Coca-Cola has decided that having part of a monster in its portfolio is better than none at all. The No. 1 cola player announced today that it has signed a long-term distribution deal for Monster’s line of energy drinks throughout about half of the U.S., as well Canada and six Western European countries. Monster’s owner, Hansen, currently has a deal in place with Anheuser-Busch to distribute the product in non-Coke territories.
Coke currently has its own Full Throttle energy drink brand in the stable and a deal in place to distribute Rockstar. However, neither of those brands are growing. For the first half of the year, Rockstar and Full Throttle volumes were down 0.3% and 11% respectively, per Beverage Digest, Bedford Hills, N.Y. Monster, meanwhile, was up 22%.
“More than anything, it exemplifies how the energy drink sector has coalesced around a handful of much-coveted independent brands,” said Gerry Khermouch, editor of Beverage Business Insights, West Nyack, N.Y. “Otherwise it’s hard to imagine companies like Coke and its largest bottler CCE settling for only a portion of the U.S. for Monster, and hanging onto Rockstar all the same, despite their fractious relationship.”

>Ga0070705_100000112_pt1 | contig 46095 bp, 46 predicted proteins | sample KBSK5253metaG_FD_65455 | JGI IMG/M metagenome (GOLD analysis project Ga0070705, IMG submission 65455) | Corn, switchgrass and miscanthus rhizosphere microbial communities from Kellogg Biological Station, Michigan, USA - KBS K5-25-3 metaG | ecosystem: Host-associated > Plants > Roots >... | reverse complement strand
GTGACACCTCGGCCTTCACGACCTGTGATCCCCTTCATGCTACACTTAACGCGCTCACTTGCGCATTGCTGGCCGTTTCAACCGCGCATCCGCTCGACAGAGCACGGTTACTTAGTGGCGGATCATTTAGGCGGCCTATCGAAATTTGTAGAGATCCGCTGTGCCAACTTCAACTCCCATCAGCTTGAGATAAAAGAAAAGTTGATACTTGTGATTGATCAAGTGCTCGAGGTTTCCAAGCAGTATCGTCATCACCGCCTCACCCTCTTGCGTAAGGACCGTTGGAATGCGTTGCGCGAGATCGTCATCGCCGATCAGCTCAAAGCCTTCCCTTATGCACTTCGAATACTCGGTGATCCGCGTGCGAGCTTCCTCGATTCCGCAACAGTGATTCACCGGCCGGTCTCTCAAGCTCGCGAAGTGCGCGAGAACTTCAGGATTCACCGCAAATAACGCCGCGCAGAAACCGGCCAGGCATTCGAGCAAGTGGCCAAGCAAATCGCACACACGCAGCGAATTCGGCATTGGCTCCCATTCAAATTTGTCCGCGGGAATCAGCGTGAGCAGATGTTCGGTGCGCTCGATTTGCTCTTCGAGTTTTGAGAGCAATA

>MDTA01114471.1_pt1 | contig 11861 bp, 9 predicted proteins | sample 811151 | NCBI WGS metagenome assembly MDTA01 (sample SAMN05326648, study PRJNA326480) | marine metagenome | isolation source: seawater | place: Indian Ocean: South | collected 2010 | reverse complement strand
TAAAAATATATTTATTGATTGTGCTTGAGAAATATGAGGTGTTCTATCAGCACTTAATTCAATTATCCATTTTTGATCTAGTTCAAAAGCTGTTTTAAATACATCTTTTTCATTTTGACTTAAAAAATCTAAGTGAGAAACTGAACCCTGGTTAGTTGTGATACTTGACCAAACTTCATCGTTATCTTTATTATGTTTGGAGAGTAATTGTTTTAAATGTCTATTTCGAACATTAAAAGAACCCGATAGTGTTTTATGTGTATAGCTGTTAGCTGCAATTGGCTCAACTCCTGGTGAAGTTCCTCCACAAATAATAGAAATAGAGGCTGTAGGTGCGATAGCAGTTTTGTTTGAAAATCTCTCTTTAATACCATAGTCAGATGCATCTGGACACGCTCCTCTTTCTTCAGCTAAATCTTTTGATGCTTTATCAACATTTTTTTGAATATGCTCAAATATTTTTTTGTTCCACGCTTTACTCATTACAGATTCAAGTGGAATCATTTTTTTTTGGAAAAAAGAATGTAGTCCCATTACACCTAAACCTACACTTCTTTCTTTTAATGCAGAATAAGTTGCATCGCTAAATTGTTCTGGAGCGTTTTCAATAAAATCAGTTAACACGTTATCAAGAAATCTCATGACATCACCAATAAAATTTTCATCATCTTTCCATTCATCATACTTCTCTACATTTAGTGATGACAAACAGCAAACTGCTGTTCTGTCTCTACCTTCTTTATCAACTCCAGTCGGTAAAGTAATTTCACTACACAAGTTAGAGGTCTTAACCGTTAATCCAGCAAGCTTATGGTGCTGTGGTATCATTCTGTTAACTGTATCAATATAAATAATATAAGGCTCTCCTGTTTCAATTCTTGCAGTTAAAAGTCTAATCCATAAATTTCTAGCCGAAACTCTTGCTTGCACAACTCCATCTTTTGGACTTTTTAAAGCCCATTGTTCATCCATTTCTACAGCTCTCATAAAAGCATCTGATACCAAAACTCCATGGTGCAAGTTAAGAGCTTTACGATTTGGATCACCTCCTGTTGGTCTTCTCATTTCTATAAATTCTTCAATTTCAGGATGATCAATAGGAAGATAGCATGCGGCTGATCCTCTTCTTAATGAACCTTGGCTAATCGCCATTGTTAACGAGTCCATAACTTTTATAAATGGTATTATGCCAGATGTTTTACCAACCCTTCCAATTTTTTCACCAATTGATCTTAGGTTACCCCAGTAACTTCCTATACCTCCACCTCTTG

Energy drinks, despite seeing slowing growth, are among the profitable in the beverage segment. Monster leads the category in volume thanks to its 16 oz. can, but trails Red Bull in sales. Monster was named one of Brandweek’s Marketers of the Year for 2007.
Speculation surrounding the deal has run rampant for weeks with many guessing that Coke would take an equity stake in the company. That didn’t transpire. A Coke rep said Hansen will continue to conduct the marketing for all of its brands.
While experts agree the relationship is good for all those involved, it is most certainly bad for the Dr Pepper Snapple Group, which will lose the brand as of next month. Morgan Stanley analyst William Pecoriello estimates the loss to DPS as $50 million in gross profit and $35 million-plus in operating profit.
“We believe DPS could eventually reach a deal with Rockstar [which could include partial equity stake],” wrote Pecoriello in a statement. “We do believe that CCE is better off with having a growing brand [Monster] in 50% of the U.S. vs. having a declining brand [Rockstar] in 100% of the U.S. We also believe that down the road the Coke system could potentially pick up the balance of the U.S.”
As for the rest of the category, “Pepsi has let its two SoBe-branded entries erode dangerously and put all its chips on Amp,” said Khermouch. “It’s too early to say how much Amp’s recent success has to do with its becoming an enduring brand and how much is just a function of the heavy marketing spend and proliferation of flavor and size extensions. That leaves Red Bull, Monster and Rockstar as the cream of the crop.”